The Context

Challenges of conventional dairy model

During the 1980s and 90s, when a lack of skilled people entering the dairy profession led to historic farm loss, some producers expanded their operations to meet industry needs by adding more cows on a single site. The “get big or get out” mentality was fostered by agricultural policy. However, the social, economic, and environmental consequences of these large confinement operations, initially unforeseen, have become increasingly evident and cannot be addressed within the same system of consolidation and expansion. It’s time for a new vision.

Food Industry Preferences

  • Large pool of milk that is easily accessible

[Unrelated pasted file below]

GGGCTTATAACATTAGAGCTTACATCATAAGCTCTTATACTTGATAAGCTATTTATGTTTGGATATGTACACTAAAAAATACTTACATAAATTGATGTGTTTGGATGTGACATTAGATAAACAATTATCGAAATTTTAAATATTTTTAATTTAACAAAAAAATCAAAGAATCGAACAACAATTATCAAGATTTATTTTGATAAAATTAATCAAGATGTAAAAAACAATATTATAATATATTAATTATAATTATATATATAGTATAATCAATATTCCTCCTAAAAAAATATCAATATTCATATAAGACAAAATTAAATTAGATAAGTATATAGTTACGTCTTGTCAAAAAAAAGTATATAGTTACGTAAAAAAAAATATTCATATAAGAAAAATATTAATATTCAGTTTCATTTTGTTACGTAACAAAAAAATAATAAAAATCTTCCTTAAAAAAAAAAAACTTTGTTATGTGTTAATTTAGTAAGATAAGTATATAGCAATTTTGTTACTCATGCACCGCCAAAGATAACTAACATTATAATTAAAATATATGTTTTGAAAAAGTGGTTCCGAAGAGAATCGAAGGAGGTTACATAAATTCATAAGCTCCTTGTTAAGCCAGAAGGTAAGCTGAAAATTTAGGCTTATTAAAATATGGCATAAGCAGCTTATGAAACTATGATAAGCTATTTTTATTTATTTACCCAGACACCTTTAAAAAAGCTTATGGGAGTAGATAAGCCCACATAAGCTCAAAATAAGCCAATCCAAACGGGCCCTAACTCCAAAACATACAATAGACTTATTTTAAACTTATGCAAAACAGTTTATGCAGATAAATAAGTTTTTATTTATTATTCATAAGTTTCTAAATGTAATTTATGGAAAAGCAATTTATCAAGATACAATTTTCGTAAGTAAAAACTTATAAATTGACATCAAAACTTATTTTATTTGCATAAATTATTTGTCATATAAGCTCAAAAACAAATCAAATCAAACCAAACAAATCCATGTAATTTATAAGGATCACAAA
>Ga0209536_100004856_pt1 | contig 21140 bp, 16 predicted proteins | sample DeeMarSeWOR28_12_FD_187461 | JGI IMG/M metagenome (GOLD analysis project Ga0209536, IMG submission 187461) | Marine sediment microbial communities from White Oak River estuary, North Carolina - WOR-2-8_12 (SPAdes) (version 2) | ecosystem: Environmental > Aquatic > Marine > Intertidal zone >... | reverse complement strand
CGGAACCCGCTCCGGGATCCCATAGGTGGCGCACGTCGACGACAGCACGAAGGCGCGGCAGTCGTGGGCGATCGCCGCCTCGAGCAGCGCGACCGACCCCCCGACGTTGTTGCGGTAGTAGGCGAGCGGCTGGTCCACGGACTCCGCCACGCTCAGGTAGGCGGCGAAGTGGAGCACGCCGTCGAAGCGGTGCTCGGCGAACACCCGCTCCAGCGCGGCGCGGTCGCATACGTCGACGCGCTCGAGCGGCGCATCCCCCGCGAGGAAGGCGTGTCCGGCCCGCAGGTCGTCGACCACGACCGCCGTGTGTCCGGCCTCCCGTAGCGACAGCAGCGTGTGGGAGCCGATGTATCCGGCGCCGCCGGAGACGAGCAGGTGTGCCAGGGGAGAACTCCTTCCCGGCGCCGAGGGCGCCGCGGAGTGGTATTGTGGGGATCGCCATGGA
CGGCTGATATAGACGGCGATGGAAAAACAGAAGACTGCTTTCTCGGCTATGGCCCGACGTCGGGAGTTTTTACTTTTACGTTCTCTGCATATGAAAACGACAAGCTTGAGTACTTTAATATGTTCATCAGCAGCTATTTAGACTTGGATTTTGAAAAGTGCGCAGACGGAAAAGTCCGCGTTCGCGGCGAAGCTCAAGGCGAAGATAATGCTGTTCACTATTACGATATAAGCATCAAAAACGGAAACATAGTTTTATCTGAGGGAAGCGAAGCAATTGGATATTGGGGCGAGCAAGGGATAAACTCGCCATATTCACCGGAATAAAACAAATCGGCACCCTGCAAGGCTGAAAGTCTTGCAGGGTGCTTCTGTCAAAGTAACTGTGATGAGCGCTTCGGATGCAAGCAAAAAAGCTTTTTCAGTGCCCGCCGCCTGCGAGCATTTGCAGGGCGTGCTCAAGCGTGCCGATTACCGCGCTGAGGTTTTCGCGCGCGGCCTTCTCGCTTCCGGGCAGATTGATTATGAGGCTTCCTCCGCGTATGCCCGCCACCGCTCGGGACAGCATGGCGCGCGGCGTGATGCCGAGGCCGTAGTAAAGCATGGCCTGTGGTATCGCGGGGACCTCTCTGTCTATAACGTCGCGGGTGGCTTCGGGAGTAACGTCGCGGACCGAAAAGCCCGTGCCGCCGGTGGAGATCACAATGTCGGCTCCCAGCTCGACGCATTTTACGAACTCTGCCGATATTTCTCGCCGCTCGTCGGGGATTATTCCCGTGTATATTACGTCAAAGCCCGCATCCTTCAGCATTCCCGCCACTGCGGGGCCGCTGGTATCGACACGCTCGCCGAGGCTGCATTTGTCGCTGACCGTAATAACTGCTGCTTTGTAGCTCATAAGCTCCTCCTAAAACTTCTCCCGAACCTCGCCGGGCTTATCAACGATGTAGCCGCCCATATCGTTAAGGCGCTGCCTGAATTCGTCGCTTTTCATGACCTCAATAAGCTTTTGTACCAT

• Consistent and/or replaceable source of inexpensive labor
  • Feeding system for maximum milk production
  • Externalized/ subsidized costs to ensure profitability

Unintended Consequences

  • Consolidation, integration, and overproduction depresses milk prices
  • Fewer independent farmers, more vulnerable (migrant and immigrant) workers
  • Row crop production degrades natural resources, including water, soil, and habitat
  • Rural communities and taxpayers bear the economic, environmental, and health costs

What Is Industry Overlooking?

Markets for grazing-based dairy products that protect animal welfare, the environment, family farms, and consumer health are growing.

Management tools for grazing-based milk production already exist and managed grazing farms are proven sustainable, profitable, and replicable.

A model of strategically aligned grazing dairies maximizes value, optimizes local/ regional supply chains, and develops skilled people contributes to healthy and truly sustainable rural communities.